One of the remnants of the appellants grouses is against the evidence proffered by PW1. They branded it as inadmissible hearsay. In our adjectival law, a witness is expected to testify on oath, or affirmation, on what he knows personally. Where a witness gives evidence on what another person told him about events, then it is not direct evidence which has acquired the nickname: hearsay or second hand evidence. In the view of the law, hearsay evidence can only be used to inform a Court about what a witness heard another say and not establish the truth of an event, see Section 37, 38 and 126 of the Evidence Act, 2011; (former Section 77 of the Evidence Act, 2004); Kasa v. State (1994) 5 NWLR (Pt. 344) 269; FRN v. Usman (2012) 8 NWLR (Pt. 1301) 141; Theophilus v. State (1996) 1 NWLR (Pt. 423) 139; Doma v. INEC (2012) 13 NWLR (Pt. 1317) 297; Onovo v. Mba (2014) 14 NWLR (Pt. 1427) 391; Kakih v. PDP (2014) 15 NWLR (Pt. 1430) 374; Ikpeazu v. Otti (2016) 8 NWLR (Pt. 1513) 38; Opara v A. G. Fed. (2017) 9 NWLR (Pt. 1569) 61.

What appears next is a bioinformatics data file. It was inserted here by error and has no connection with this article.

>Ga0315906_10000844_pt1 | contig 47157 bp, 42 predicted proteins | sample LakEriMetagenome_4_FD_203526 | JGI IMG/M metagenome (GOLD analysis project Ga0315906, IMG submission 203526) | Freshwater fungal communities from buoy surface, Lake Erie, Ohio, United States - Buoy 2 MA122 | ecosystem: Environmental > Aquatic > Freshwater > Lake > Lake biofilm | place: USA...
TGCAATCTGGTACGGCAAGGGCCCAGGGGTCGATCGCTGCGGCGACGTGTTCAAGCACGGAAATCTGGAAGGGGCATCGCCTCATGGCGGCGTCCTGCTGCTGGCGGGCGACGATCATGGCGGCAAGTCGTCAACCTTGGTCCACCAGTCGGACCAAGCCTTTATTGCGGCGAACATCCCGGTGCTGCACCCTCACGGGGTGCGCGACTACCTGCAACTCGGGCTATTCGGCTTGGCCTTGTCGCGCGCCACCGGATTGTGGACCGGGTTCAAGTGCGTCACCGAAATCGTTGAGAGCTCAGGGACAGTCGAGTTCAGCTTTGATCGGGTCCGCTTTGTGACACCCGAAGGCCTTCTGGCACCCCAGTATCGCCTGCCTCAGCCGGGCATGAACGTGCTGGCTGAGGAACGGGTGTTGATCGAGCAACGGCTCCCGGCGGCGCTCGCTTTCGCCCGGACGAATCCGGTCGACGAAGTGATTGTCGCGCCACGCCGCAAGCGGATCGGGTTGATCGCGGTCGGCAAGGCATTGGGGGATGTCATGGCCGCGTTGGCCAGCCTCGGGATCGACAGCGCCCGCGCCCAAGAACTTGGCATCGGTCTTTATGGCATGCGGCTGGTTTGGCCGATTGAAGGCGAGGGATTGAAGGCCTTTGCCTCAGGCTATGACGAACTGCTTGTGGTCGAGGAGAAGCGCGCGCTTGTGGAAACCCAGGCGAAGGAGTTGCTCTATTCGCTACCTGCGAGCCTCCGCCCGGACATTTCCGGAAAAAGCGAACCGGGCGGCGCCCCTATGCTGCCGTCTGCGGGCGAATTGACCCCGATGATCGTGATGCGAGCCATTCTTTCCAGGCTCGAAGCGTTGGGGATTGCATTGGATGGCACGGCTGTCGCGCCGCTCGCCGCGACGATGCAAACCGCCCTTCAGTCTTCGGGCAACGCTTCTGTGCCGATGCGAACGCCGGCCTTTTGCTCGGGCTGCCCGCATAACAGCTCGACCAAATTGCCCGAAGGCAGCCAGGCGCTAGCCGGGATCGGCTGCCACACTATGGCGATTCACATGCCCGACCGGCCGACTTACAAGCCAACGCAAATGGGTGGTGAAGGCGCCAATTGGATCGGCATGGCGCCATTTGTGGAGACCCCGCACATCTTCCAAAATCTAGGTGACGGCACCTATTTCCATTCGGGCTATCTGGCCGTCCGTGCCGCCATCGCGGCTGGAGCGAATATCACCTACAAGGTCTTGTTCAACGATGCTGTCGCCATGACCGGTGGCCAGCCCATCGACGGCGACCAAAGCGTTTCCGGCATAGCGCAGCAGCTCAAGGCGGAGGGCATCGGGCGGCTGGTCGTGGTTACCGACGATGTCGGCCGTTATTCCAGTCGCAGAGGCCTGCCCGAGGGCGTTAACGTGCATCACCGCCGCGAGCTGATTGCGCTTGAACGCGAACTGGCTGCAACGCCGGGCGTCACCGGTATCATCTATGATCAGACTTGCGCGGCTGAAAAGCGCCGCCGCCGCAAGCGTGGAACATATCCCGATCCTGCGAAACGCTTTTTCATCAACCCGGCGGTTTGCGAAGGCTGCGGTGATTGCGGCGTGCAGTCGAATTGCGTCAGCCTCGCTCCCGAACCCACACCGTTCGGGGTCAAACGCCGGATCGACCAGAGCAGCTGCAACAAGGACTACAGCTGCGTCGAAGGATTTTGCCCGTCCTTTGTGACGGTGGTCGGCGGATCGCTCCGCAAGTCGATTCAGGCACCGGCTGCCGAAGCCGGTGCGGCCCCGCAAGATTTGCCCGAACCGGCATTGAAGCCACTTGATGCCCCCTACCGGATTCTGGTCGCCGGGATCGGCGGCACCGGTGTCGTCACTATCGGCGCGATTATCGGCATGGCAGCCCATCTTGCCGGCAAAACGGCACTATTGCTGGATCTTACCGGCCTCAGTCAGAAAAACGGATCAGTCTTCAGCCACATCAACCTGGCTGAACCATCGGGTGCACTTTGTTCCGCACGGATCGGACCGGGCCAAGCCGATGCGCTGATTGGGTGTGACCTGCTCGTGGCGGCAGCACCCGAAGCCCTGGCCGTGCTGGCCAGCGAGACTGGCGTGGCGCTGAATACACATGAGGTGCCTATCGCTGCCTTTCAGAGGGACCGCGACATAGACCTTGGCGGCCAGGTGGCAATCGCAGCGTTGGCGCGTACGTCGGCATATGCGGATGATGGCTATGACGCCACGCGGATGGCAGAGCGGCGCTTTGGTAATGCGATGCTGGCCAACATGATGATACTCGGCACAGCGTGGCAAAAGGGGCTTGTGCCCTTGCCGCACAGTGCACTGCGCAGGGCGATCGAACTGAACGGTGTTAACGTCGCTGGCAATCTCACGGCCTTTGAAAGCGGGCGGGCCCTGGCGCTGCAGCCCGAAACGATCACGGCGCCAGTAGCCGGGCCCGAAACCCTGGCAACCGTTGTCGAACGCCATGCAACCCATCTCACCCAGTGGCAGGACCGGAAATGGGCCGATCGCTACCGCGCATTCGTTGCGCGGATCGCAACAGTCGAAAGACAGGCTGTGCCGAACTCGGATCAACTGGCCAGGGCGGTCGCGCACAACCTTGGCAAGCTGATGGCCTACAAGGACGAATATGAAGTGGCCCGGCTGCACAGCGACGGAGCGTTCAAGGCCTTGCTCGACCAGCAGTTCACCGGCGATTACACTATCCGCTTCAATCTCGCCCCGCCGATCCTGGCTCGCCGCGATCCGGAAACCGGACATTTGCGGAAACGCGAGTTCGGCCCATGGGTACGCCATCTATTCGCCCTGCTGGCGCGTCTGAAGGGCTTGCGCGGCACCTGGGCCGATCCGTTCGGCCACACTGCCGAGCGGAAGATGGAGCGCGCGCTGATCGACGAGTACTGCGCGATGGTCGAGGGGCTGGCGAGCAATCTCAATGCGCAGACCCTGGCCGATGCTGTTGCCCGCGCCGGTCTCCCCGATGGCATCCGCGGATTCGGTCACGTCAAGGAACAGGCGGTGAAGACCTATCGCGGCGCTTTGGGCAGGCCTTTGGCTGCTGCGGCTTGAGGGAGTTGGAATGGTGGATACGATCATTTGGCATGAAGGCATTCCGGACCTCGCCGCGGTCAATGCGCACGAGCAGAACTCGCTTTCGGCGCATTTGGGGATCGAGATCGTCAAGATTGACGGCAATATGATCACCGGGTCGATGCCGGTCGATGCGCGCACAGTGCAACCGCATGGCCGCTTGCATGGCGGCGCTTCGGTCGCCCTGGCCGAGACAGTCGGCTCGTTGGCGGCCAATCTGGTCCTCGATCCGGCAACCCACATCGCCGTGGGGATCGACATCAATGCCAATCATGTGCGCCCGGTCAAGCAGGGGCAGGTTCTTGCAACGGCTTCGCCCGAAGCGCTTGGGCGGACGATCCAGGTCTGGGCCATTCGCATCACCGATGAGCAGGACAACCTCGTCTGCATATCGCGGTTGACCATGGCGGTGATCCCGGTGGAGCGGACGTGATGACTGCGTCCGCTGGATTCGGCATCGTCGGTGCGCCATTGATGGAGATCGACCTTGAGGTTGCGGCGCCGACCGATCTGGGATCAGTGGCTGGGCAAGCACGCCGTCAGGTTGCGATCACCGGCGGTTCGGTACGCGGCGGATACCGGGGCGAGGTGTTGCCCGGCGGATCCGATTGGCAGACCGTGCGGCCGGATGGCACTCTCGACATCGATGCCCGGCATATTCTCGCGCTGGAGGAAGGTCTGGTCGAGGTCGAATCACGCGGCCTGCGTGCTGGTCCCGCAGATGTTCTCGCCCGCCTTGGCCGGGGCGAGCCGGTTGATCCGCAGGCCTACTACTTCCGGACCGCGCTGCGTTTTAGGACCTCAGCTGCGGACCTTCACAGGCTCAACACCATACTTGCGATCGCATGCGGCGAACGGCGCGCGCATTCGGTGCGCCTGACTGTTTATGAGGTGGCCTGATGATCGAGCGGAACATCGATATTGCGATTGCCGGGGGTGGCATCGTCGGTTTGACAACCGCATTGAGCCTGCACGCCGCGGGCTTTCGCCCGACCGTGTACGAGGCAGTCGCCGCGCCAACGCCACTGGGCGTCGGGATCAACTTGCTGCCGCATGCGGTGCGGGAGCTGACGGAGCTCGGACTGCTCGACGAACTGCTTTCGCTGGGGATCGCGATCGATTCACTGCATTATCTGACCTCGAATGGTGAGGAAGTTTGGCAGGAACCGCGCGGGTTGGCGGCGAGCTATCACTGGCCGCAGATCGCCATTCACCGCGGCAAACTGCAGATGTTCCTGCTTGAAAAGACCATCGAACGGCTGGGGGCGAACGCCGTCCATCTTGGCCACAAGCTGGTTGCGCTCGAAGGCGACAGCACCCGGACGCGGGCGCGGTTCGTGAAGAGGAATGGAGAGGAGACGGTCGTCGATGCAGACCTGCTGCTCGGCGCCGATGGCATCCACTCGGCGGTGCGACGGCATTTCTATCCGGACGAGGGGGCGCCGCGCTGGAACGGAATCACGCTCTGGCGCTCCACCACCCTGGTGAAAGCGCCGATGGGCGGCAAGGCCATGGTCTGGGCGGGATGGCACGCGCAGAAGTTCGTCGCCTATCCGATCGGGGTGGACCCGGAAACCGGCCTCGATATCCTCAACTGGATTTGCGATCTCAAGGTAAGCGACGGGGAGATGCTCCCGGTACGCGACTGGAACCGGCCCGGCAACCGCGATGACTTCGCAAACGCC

— O.F. Ogbuinya, JCA. Impact Solutions v. International Breweries (2018) – CA/AK/122/2016